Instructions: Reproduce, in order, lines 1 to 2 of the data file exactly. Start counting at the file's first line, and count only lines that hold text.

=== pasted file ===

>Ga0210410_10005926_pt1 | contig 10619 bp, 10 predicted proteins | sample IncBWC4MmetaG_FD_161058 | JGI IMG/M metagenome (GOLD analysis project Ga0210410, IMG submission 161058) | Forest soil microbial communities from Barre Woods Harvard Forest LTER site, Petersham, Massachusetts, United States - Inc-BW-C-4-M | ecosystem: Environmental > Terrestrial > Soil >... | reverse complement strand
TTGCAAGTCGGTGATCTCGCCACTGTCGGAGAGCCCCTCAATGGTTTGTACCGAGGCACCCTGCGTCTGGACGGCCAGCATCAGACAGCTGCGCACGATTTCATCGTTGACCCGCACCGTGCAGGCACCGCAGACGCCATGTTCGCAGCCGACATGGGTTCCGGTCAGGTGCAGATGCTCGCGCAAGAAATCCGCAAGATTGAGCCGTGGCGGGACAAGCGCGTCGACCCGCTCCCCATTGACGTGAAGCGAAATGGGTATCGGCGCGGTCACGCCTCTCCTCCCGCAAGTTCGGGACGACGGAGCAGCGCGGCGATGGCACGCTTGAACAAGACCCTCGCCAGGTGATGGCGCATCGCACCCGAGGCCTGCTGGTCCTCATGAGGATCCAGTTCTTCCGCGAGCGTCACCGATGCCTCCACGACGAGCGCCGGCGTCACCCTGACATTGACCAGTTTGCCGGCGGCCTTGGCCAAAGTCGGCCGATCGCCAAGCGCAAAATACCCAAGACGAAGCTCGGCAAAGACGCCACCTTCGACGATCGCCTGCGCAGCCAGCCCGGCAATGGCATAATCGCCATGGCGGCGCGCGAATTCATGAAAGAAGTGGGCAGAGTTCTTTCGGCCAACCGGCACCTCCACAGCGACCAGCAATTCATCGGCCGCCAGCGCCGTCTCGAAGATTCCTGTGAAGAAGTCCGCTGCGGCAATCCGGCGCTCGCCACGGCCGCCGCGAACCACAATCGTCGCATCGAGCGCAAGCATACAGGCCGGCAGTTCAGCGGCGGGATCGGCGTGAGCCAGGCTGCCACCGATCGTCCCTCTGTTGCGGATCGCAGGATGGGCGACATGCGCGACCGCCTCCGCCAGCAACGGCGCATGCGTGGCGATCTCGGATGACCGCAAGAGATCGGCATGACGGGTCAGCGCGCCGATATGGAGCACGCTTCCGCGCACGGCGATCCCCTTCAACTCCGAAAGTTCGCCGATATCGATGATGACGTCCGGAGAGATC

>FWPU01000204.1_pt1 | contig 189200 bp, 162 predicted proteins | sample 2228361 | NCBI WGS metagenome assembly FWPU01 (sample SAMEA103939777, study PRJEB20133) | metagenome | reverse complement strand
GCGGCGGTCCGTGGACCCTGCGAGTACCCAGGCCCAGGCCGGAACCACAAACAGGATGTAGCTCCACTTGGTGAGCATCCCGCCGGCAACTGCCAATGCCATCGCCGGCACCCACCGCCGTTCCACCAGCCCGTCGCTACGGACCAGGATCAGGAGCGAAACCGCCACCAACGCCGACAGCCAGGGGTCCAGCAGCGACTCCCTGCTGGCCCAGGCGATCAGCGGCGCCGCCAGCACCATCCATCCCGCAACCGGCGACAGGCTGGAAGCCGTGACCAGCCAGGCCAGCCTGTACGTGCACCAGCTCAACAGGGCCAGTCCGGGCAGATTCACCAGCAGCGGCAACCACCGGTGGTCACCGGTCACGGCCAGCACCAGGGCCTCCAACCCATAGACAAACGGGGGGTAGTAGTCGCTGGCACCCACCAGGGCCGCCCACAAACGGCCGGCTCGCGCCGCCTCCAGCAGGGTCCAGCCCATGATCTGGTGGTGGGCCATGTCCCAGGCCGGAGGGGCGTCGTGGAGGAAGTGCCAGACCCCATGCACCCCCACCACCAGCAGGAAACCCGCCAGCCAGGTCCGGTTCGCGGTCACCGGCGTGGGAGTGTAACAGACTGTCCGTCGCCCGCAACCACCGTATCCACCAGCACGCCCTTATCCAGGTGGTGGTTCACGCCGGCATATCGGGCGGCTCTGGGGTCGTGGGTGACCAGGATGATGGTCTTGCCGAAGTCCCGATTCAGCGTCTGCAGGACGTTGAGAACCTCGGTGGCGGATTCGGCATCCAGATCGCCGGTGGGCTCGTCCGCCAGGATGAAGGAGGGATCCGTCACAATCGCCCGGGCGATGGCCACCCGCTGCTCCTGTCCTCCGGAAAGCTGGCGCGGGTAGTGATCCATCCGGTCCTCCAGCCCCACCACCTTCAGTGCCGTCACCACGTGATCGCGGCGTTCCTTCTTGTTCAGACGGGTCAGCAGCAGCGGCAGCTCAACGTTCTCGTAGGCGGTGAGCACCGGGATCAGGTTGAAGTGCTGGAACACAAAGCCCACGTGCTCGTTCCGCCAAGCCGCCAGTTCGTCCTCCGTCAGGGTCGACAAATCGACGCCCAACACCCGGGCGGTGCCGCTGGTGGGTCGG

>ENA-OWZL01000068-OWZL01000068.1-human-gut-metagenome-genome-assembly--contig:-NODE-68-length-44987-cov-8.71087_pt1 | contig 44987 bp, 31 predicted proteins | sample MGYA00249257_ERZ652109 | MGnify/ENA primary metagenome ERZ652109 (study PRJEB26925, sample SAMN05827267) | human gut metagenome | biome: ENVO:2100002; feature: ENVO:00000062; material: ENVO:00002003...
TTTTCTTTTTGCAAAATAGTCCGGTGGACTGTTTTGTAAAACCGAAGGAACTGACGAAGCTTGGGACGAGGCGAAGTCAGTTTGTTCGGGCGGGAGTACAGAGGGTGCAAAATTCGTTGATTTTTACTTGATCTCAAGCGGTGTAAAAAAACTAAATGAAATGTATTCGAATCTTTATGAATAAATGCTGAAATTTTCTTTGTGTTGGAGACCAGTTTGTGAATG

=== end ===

>Ga0210410_10005926_pt1 | contig 10619 bp, 10 predicted proteins | sample IncBWC4MmetaG_FD_161058 | JGI IMG/M metagenome (GOLD analysis project Ga0210410, IMG submission 161058) | Forest soil microbial communities from Barre Woods Harvard Forest LTER site, Petersham, Massachusetts, United States - Inc-BW-C-4-M | ecosystem: Environmental > Terrestrial > Soil >... | reverse complement strand
TTGCAAGTCGGTGATCTCGCCACTGTCGGAGAGCCCCTCAATGGTTTGTACCGAGGCACCCTGCGTCTGGACGGCCAGCATCAGACAGCTGCGCACGATTTCATCGTTGACCCGCACCGTGCAGGCACCGCAGACGCCATGTTCGCAGCCGACATGGGTTCCGGTCAGGTGCAGATGCTCGCGCAAGAAATCCGCAAGATTGAGCCGTGGCGGGACAAGCGCGTCGACCCGCTCCCCATTGACGTGAAGCGAAATGGGTATCGGCGCGGTCACGCCTCTCCTCCCGCAAGTTCGGGACGACGGAGCAGCGCGGCGATGGCACGCTTGAACAAGACCCTCGCCAGGTGATGGCGCATCGCACCCGAGGCCTGCTGGTCCTCATGAGGATCCAGTTCTTCCGCGAGCGTCACCGATGCCTCCACGACGAGCGCCGGCGTCACCCTGACATTGACCAGTTTGCCGGCGGCCTTGGCCAAAGTCGGCCGATCGCCAAGCGCAAAATACCCAAGACGAAGCTCGGCAAAGACGCCACCTTCGACGATCGCCTGCGCAGCCAGCCCGGCAATGGCATAATCGCCATGGCGGCGCGCGAATTCATGAAAGAAGTGGGCAGAGTTCTTTCGGCCAACCGGCACCTCCACAGCGACCAGCAATTCATCGGCCGCCAGCGCCGTCTCGAAGATTCCTGTGAAGAAGTCCGCTGCGGCAATCCGGCGCTCGCCACGGCCGCCGCGAACCACAATCGTCGCATCGAGCGCAAGCATACAGGCCGGCAGTTCAGCGGCGGGATCGGCGTGAGCCAGGCTGCCACCGATCGTCCCTCTGTTGCGGATCGCAGGATGGGCGACATGCGCGACCGCCTCCGCCAGCAACGGCGCATGCGTGGCGATCTCGGATGACCGCAAGAGATCGGCATGACGGGTCAGCGCGCCGATATGGAGCACGCTTCCGCGCACGGCGATCCCCTTCAACTCCGAAAGTTCGCCGATATCGATGATGACGTCCGGAGAGATC